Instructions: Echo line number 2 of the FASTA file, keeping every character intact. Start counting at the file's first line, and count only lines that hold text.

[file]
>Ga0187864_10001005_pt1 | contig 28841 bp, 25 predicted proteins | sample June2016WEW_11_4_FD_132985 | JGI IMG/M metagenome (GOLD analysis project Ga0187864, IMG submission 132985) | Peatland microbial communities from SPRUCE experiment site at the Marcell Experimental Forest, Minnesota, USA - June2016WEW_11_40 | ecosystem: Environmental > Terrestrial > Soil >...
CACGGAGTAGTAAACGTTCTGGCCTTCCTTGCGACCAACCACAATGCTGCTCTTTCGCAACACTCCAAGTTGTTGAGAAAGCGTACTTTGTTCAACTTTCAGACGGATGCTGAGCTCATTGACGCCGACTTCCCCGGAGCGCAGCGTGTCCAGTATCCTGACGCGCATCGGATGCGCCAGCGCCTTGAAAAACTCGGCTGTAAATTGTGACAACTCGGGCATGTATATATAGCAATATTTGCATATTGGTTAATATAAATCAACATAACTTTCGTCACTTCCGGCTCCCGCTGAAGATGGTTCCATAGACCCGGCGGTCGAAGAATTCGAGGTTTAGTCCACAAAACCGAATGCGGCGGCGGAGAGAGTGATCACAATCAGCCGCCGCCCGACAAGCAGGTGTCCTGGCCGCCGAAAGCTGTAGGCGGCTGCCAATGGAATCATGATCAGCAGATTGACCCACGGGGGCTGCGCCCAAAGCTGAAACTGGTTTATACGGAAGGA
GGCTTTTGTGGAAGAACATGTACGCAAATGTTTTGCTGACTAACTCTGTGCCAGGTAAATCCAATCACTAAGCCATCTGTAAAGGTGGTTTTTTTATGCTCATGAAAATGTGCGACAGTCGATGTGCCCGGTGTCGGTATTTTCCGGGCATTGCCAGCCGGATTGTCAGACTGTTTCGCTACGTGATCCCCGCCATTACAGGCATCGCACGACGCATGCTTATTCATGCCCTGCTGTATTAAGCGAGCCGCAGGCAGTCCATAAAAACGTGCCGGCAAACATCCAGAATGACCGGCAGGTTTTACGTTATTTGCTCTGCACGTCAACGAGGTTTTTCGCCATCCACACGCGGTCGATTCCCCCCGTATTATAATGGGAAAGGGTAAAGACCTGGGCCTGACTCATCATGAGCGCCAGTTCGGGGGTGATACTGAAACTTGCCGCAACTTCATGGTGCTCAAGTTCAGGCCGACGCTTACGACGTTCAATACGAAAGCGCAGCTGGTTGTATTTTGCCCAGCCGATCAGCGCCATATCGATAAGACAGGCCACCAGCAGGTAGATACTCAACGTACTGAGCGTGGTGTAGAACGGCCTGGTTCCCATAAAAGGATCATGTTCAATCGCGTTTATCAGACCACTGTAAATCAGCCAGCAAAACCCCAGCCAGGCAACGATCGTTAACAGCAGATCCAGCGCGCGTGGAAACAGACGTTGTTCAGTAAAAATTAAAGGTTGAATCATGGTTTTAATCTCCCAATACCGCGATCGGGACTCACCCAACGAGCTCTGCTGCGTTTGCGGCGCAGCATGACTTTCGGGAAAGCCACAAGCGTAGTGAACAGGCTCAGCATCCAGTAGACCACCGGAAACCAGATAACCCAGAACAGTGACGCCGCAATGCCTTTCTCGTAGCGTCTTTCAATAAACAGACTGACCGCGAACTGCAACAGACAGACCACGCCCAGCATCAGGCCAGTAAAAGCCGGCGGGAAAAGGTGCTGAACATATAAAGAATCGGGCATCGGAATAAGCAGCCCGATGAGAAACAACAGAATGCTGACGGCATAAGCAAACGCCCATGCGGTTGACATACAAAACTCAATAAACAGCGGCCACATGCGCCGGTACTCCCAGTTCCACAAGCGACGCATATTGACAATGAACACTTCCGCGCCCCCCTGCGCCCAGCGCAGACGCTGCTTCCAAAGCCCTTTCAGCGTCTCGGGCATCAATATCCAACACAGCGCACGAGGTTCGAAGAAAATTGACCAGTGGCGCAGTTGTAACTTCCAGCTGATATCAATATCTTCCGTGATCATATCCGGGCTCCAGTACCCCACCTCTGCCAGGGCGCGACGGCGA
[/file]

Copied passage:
CACGGAGTAGTAAACGTTCTGGCCTTCCTTGCGACCAACCACAATGCTGCTCTTTCGCAACACTCCAAGTTGTTGAGAAAGCGTACTTTGTTCAACTTTCAGACGGATGCTGAGCTCATTGACGCCGACTTCCCCGGAGCGCAGCGTGTCCAGTATCCTGACGCGCATCGGATGCGCCAGCGCCTTGAAAAACTCGGCTGTAAATTGTGACAACTCGGGCATGTATATATAGCAATATTTGCATATTGGTTAATATAAATCAACATAACTTTCGTCACTTCCGGCTCCCGCTGAAGATGGTTCCATAGACCCGGCGGTCGAAGAATTCGAGGTTTAGTCCACAAAACCGAATGCGGCGGCGGAGAGAGTGATCACAATCAGCCGCCGCCCGACAAGCAGGTGTCCTGGCCGCCGAAAGCTGTAGGCGGCTGCCAATGGAATCATGATCAGCAGATTGACCCACGGGGGCTGCGCCCAAAGCTGAAACTGGTTTATACGGAAGGA